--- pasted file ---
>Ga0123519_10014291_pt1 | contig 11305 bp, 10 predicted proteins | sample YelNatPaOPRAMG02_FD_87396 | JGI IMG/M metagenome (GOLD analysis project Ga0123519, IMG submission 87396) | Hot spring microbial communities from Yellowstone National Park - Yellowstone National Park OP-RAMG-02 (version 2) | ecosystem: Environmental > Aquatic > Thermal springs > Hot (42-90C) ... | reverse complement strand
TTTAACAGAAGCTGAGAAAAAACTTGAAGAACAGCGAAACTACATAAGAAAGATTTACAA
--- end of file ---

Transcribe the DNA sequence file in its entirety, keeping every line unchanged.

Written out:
>Ga0123519_10014291_pt1 | contig 11305 bp, 10 predicted proteins | sample YelNatPaOPRAMG02_FD_87396 | JGI IMG/M metagenome (GOLD analysis project Ga0123519, IMG submission 87396) | Hot spring microbial communities from Yellowstone National Park - Yellowstone National Park OP-RAMG-02 (version 2) | ecosystem: Environmental > Aquatic > Thermal springs > Hot (42-90C) ... | reverse complement strand
TTTAACAGAAGCTGAGAAAAAACTTGAAGAACAGCGAAACTACATAAGAAAGATTTACAA